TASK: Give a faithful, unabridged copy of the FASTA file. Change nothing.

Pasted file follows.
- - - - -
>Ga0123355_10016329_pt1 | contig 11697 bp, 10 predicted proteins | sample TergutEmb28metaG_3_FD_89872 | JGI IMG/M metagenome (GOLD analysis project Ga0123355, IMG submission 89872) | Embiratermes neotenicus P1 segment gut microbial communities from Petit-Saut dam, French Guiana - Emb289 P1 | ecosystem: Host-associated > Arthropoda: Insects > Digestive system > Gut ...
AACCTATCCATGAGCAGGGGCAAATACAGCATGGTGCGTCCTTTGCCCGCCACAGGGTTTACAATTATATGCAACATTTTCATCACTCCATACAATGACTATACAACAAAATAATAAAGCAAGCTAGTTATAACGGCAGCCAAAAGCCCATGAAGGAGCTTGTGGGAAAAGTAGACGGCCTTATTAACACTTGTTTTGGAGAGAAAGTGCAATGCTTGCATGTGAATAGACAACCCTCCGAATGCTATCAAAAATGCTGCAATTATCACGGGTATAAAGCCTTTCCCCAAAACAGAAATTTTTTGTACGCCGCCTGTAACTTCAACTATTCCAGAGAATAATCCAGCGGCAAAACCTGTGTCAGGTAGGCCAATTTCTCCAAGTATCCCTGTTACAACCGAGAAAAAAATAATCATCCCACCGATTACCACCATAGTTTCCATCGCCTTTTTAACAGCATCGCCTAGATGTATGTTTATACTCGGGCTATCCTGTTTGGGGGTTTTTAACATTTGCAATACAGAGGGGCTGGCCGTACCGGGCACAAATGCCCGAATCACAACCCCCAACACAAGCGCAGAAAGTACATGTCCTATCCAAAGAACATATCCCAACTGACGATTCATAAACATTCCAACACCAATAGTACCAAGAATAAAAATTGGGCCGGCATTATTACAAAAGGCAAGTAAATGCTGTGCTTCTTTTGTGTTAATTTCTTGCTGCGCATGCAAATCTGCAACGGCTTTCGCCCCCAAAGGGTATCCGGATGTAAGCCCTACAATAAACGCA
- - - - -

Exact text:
>Ga0123355_10016329_pt1 | contig 11697 bp, 10 predicted proteins | sample TergutEmb28metaG_3_FD_89872 | JGI IMG/M metagenome (GOLD analysis project Ga0123355, IMG submission 89872) | Embiratermes neotenicus P1 segment gut microbial communities from Petit-Saut dam, French Guiana - Emb289 P1 | ecosystem: Host-associated > Arthropoda: Insects > Digestive system > Gut ...
AACCTATCCATGAGCAGGGGCAAATACAGCATGGTGCGTCCTTTGCCCGCCACAGGGTTTACAATTATATGCAACATTTTCATCACTCCATACAATGACTATACAACAAAATAATAAAGCAAGCTAGTTATAACGGCAGCCAAAAGCCCATGAAGGAGCTTGTGGGAAAAGTAGACGGCCTTATTAACACTTGTTTTGGAGAGAAAGTGCAATGCTTGCATGTGAATAGACAACCCTCCGAATGCTATCAAAAATGCTGCAATTATCACGGGTATAAAGCCTTTCCCCAAAACAGAAATTTTTTGTACGCCGCCTGTAACTTCAACTATTCCAGAGAATAATCCAGCGGCAAAACCTGTGTCAGGTAGGCCAATTTCTCCAAGTATCCCTGTTACAACCGAGAAAAAAATAATCATCCCACCGATTACCACCATAGTTTCCATCGCCTTTTTAACAGCATCGCCTAGATGTATGTTTATACTCGGGCTATCCTGTTTGGGGGTTTTTAACATTTGCAATACAGAGGGGCTGGCCGTACCGGGCACAAATGCCCGAATCACAACCCCCAACACAAGCGCAGAAAGTACATGTCCTATCCAAAGAACATATCCCAACTGACGATTCATAAACATTCCAACACCAATAGTACCAAGAATAAAAATTGGGCCGGCATTATTACAAAAGGCAAGTAAATGCTGTGCTTCTTTTGTGTTAATTTCTTGCTGCGCATGCAAATCTGCAACGGCTTTCGCCCCCAAAGGGTATCCGGATGTAAGCCCTACAATAAACGCA